Dispatches from Home – The Last Dinner on the Titanic

On Sunday night, April 14, 1912, George and Eleanor Widener hosted one of the most famous dinner parties on board the Titanic in the ship’s elegant À la Carte Restaurant. The room was the last word in luxury. The tables were set with fresh flowers, bone china, and sterling silver. The amber-ish glow of crystal table lamps reflected off its satinwood paneling as the strains of Puccini and Tchaikovsky from the ship’s orchestra floated around the room.

Joining the Wideners were Mr. and Mrs. John Thayer II and the Carters, William and Lucille. The dinner was given in honor of Captain John Smith. The ladies in shimmering gowns and the men in tails must have been the epitome of elegance and beauty. However, the Captain and the Widener party had no idea that their world of luxury and privilege would end because this would be their last dinner aboard the RMS Titanic. Little did I know that 86 years later, I, too, would experience a dinner much like the 1st Class passengers of long ago.

James Cameron’s blockbuster “Titanic” broke all box office records in 1997 and was the first movie to earn over a billion dollars worldwide. It stayed at Number One for 15 consecutive weeks in North America, a record it still holds. The movie’s phenomenal success touched audiences who could not get enough of the great ship. Titanic parties, with period costumes, were hot that season, as were period dinners.

The Titanic even had a musical written about it, which opened on Broadway in 1997. It swept the Tony Awards that year, winning all five nominations, including Best Musical and Best Score. I saw the musical on Broadway, but that’s another story for another day…

How do we know what the last 1st Class dinner on the Titanic was? It’s somewhat ghoulish because the only known copy of that last dinner was discovered in the tux pocket of a 1st Class passenger whose body was recovered after the sinking; no known menu of the Widener’s dinner exists. However, I’m happy it was recovered because I was fortunate to attend a recreation of that dinner on April 14, 1998, at the Chef’s Table, part of the Culinary Institute of New Orleans on fashionable St. Charles Avenue in New Orleans.

Dear friends David Delk, Keith Ballard, Jimmy Dubuisson, and moi motored to the city listening to the movie’s soundtrack. We were attired in our finest. I took my copy of the book, “Last Dinner on the Titanic,” with me; it was a popular conversation starter with our fellow “passengers” at dinner. This was a good thing. You know how difficult it is for moi to start conversations with strangers. Many of our fellow dinner guests signed the book, as did the three dinner chiefs and many of the waiters.

Oh! What a sumptuous, seven-course repast it was! Fresh, plump oysters, Consommé Olga, Filet Mignon Lili, lamb with mint sauce, roast duckling, and Chateau potatoes. Then there was Pate de Foie Gras with cold asparagus vinaigrette. Peaches in Chartreube jelly were a tasty treat. The chiefs told us many spices and ingredients needed to recreate the dinner were no longer available. They also told us what substitutions they used. And then there were the wines and the edible flowers.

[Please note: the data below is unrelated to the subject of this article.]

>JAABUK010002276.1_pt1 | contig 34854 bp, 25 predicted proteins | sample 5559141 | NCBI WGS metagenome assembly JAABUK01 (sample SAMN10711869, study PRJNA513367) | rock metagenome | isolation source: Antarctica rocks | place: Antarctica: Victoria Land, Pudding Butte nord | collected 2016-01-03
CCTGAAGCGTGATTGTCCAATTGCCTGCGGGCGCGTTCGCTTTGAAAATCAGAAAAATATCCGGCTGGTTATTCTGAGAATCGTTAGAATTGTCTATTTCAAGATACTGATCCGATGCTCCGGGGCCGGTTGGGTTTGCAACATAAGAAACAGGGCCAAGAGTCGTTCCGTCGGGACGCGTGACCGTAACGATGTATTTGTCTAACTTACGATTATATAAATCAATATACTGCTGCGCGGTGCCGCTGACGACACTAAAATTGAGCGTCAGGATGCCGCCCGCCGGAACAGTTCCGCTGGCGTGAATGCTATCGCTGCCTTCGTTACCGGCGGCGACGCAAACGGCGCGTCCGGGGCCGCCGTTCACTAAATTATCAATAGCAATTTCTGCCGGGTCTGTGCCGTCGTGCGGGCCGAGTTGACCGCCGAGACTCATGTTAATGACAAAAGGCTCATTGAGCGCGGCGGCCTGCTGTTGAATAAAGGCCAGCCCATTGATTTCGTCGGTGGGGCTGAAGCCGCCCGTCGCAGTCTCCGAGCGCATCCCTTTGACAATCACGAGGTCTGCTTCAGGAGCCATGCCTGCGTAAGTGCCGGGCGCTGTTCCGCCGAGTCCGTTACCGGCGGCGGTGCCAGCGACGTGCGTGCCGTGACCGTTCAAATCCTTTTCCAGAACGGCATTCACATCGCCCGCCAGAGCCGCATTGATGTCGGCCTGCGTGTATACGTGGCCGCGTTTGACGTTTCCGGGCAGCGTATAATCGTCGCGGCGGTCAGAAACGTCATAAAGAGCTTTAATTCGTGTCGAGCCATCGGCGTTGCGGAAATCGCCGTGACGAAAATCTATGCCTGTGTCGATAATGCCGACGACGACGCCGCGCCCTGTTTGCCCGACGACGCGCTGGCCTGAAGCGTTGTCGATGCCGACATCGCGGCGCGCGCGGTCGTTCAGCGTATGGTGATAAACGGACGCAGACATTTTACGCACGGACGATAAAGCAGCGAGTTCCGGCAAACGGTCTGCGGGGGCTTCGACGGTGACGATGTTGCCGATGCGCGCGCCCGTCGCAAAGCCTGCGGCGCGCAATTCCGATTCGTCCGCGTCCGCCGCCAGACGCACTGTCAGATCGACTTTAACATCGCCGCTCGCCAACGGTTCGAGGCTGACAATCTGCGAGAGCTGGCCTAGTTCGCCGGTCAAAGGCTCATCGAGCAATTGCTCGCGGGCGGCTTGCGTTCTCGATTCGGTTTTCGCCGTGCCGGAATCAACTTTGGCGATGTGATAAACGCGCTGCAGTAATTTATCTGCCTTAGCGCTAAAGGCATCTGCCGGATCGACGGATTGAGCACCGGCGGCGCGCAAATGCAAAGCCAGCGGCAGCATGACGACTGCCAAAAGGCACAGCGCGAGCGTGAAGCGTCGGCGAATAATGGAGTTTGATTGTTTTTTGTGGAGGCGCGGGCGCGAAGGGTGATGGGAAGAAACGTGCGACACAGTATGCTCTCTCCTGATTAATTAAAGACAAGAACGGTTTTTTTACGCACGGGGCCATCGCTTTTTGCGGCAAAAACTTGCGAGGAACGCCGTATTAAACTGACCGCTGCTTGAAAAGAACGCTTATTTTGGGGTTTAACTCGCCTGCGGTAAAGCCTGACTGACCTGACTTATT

Each course came with a different wine. As the wine was being poured, our individual courses were being served. Then, one of the chefs asked us to eat a bite of food. We did. Then, the chef asked us to take a sip of wine and another bite of food. We did. You could hear audible gasps around the dining room, coupled with delightful smiles. The wine changed the food’s taste. To an old country boy like myself, it was astonishing. Toward the end of the meal, we were given small bouquets of all edible flowers. Gasps and smiles accompanied the flower consumption as well.

Tonight, April 14, 2021, I’ll peruse my copy of “Last Dinner on the Titanic.” I’ll read the written messages that so many passengers wrote, along with the chefs and the serving staff. I’ll gently touch the fading, pressed, edible flower I saved. And I’ll remember the laughter, the food, and my dear friends who made that night…well…a night to remember. Thank you!
(Originally published April 2021)

My Titanic dinner friends.
George Dunton Widener (June 16, 1861 – April 15, 1912) – In 1912, Widener was president of the Philadelphia Traction Company and oversaw the cable and electric streetcar operations of that company. A patron of the arts, Widener was also director of the Pennsylvania Academy of Fine Arts.
American heiress, socialite, and philanthropist. She was the daughter of Philadelphia streetcar magnate William Lukens Elkins. In 1883 she married George Widener, the son of her father’s business partner, Peter Widener, thereby uniting two of the city’s largest fortunes. She was known as one of the city’s most beautiful women.
Lynnewood Hall in 1912 – Built in 1897 by Peter Widener, George’s father, the house has 110 rooms. As described in a newspaper article, the house was “dripping with silk, velvet, and gilded moldings, the rooms furnished with chairs from Louis XV’s palace, Persian rugs, and Chinese pottery, the halls crammed with art by Raphael, Vermeer, Rembrandt, El Greco, Van Dyck, and Donatello.” It still stands but has been basically vacant since the early 1950s.
Lynnewood Hall in 2021. So sad!
The Last Dinner on the Titanic 1998